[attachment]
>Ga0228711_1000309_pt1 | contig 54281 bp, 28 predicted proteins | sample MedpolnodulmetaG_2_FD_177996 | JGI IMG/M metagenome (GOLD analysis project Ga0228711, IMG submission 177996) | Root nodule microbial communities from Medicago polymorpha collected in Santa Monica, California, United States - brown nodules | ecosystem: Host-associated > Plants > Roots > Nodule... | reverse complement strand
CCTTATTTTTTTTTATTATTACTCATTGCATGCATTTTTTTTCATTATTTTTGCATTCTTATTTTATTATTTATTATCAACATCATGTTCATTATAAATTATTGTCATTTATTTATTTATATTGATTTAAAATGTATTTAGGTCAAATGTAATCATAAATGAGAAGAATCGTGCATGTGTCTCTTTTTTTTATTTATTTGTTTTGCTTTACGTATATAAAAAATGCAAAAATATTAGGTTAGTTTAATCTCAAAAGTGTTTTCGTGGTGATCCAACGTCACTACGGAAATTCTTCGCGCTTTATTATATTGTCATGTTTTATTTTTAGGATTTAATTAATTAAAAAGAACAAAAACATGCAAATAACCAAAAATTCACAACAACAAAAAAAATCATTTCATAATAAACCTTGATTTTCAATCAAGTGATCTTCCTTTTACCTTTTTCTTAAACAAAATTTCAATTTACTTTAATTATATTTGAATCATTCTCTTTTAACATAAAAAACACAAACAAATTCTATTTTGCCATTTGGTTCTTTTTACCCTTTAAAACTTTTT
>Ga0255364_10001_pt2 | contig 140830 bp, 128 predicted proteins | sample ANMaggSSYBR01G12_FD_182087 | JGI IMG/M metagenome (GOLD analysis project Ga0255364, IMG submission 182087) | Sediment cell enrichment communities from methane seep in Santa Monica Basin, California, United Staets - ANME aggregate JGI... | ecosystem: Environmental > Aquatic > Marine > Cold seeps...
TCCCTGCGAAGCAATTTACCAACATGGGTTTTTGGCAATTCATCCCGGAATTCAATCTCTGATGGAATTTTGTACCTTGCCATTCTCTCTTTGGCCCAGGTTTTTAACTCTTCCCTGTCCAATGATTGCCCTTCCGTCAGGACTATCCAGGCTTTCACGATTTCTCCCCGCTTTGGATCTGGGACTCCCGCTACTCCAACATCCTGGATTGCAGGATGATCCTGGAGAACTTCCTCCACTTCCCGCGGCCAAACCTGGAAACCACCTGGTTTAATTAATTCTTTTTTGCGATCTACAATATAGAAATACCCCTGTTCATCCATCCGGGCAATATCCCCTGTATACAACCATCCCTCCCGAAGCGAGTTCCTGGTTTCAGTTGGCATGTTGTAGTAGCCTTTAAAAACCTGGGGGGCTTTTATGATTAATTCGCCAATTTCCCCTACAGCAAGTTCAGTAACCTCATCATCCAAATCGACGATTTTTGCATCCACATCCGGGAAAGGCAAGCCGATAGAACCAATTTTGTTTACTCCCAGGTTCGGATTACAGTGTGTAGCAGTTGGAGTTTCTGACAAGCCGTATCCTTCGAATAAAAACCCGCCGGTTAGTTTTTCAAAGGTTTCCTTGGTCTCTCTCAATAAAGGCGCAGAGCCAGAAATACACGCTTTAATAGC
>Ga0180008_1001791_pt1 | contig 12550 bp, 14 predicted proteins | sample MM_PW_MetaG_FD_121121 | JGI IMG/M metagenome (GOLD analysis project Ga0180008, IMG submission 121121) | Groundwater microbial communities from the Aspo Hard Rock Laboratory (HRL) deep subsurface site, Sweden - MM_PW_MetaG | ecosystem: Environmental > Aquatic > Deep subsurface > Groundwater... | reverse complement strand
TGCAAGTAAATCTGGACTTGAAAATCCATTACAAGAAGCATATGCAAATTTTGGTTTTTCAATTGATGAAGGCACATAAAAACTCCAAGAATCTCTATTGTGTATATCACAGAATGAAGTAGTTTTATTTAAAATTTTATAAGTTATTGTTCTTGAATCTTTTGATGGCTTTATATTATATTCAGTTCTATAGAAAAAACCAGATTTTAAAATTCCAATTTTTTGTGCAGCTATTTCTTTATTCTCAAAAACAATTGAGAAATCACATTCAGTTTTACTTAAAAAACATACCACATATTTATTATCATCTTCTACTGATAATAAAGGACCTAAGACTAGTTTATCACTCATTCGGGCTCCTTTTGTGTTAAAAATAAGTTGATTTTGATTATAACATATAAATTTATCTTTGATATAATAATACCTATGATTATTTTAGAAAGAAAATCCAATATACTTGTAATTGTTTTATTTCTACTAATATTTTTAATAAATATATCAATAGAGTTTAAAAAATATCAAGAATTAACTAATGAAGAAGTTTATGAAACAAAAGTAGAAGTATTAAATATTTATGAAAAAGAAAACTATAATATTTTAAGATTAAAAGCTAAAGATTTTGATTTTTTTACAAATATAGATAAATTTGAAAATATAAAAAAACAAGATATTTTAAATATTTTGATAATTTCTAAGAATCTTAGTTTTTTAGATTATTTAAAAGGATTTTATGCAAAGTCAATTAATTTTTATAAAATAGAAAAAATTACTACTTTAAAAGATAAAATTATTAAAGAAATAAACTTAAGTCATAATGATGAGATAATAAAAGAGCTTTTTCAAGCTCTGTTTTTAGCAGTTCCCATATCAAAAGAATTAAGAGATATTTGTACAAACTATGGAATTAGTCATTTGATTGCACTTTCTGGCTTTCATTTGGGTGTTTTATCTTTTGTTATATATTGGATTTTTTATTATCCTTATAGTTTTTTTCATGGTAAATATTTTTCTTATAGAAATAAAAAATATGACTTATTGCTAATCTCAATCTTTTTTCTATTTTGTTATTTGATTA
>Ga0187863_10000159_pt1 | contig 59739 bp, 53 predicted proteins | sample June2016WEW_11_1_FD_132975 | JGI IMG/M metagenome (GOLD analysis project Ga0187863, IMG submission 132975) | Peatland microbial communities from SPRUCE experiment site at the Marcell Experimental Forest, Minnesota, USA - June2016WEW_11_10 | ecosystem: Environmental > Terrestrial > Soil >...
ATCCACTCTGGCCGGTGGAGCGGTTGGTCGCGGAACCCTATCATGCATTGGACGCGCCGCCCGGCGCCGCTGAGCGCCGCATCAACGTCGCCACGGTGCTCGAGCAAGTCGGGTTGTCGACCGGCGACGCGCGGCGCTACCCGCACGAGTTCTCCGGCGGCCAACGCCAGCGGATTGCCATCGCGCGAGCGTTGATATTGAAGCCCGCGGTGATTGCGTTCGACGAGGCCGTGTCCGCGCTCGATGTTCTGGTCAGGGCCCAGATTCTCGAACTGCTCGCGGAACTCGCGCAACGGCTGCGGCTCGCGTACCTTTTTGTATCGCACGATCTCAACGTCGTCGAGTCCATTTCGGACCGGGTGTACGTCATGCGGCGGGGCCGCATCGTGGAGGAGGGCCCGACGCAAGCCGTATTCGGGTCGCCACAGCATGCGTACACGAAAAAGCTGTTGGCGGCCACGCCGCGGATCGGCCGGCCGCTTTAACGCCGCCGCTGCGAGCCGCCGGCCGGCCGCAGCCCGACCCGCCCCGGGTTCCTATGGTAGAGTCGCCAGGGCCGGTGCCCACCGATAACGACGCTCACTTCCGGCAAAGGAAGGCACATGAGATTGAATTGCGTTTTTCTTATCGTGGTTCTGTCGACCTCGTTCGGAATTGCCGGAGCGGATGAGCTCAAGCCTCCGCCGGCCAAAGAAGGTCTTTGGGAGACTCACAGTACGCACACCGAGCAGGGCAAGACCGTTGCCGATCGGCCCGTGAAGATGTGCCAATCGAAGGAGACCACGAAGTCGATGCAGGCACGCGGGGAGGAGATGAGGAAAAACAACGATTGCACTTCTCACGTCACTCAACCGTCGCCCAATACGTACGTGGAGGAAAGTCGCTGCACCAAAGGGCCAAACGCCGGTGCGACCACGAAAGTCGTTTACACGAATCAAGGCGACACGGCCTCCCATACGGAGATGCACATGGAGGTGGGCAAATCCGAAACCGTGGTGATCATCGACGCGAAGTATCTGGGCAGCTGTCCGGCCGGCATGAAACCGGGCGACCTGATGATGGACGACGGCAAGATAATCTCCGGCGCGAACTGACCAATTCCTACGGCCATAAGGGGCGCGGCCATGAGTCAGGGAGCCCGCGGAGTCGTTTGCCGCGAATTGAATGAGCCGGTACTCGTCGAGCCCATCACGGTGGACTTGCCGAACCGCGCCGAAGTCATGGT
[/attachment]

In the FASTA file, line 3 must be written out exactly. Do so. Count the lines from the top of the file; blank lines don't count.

>Ga0255364_10001_pt2 | contig 140830 bp, 128 predicted proteins | sample ANMaggSSYBR01G12_FD_182087 | JGI IMG/M metagenome (GOLD analysis project Ga0255364, IMG submission 182087) | Sediment cell enrichment communities from methane seep in Santa Monica Basin, California, United Staets - ANME aggregate JGI... | ecosystem: Environmental > Aquatic > Marine > Cold seeps...